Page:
Drexel University’s Kline School of Law today announced its new Center for Law and Transformational Technology (CLTT), a group of researchers and resources focused on the legal issues emerging from the tech industry.
The center will bring together researchers and industry leaders from law and tech backgrounds to strategize on the legal framework surrounding tech innovation, especially in newer disciplines like blockchain, AI and cryptocurrencies.
Professor Jordan Fischer will head the center as its director. She’s a Kline graduate, and has been been teaching at the school since 2015. She also runs a private law practice with a focus on international data privacy, cybersecurity and cross-border data management, with an emphasis in European Union data privacy regulations.
CLTT’s creation came about from a combination of emerging technologies that prompted legal research and existing technologies’ prevalence in our everyday lives, Fischer told Technical.ly.
“It’s the recognition of the increasing impact and role of technology in business and in our individual lives, and also the recognition that law has a pivotal role to play into that dialogue,” she said.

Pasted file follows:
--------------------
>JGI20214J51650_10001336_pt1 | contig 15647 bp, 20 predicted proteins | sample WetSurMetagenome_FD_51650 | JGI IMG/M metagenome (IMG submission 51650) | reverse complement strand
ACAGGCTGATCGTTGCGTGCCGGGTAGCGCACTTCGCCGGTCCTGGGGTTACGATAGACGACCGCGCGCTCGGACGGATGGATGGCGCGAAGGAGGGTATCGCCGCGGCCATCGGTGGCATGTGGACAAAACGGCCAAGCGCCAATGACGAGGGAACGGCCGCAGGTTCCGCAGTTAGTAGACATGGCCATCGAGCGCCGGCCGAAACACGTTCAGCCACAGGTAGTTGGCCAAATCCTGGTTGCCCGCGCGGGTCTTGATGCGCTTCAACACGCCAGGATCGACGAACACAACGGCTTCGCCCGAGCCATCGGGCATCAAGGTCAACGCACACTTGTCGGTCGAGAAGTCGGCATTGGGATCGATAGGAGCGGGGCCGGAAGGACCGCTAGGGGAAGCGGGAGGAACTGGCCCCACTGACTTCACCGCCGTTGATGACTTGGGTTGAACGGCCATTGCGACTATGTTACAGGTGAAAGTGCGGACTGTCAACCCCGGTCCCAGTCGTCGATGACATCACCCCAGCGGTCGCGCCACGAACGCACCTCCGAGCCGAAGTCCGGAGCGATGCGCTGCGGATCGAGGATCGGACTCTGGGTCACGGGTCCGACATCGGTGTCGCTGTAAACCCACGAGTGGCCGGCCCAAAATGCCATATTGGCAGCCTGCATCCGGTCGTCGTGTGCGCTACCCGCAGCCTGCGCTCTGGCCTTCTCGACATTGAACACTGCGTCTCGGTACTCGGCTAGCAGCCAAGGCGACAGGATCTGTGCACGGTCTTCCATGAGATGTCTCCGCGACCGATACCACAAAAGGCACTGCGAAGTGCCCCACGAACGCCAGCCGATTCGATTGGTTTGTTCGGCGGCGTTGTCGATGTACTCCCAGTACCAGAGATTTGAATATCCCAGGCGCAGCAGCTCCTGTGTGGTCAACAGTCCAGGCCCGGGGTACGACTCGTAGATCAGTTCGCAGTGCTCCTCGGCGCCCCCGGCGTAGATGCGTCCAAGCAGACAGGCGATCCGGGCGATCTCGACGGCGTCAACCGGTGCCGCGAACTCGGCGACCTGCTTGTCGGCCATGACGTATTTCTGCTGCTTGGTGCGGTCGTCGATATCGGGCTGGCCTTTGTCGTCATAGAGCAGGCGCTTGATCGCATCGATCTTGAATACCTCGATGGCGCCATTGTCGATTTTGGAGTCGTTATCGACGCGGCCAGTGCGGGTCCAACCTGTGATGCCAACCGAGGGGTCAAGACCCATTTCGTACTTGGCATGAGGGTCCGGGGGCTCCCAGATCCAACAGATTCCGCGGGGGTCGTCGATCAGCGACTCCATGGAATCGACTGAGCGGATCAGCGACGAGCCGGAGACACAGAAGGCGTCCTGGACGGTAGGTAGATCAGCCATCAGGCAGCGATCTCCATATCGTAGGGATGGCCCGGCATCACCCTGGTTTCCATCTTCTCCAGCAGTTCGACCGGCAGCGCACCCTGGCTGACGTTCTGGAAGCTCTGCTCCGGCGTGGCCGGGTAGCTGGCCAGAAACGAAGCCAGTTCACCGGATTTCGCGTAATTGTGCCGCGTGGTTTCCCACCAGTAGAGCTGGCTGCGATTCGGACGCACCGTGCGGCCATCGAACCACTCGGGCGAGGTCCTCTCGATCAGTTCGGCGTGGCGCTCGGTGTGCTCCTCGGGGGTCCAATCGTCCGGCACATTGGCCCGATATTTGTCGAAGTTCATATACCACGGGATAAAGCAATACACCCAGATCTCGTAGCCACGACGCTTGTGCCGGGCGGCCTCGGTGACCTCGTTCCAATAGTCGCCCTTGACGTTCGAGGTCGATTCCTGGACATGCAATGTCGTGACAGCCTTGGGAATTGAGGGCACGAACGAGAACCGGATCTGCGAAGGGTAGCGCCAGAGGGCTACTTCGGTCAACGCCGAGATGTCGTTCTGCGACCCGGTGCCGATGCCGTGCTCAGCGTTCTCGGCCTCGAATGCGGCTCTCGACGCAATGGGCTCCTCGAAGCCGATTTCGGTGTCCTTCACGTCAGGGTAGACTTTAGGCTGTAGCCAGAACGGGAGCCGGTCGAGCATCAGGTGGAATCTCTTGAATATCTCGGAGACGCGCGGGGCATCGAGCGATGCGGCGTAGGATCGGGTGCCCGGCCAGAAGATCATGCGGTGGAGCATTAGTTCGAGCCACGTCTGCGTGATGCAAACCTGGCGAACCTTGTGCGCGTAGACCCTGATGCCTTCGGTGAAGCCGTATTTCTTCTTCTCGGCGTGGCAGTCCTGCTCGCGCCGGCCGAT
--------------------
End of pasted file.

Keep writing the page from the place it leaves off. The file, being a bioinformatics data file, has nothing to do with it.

At its launch, the center has a few major initiatives, or areas of focus: risk management and design thinking, ethics and legal implications of AI, and genetic data and privacy. The center will host programming like symposiums and roundtables to bring together tech industry experts, students and attorneys. Its aim, Daniel Filler, dean of the law school said, is to “foster a community that is forward-thinking about the implications of innovative technology on the development of technology law.”
“New technology has made a dramatic impact on the human experience in everything from markets to health care, to the way we spend our free time,” Filler said in a statement. “The Center will bring together experts to help promote law and regulation that protects individuals and communities while allowing these advances to flourish.”
Fisher said that an advantage of the CLTT being established at Drexel is its ability to help Philadelphia in its continued growth in becoming a tech industry city. The center could partner with tech-oriented groups in Philly and beyond and providing resources where needed, she said.
Eight faculty from the law school will work on the CLTT, and it will host its first event, “Non-fungible tokens rocking the art world and beyond,” later this month.
“This is an incredibly evolutionary time in the law around privacy, data security, and technology,” Fischer said. “And creating a center that supports thought leadership on the role of law in the future of technology is critical at this time.”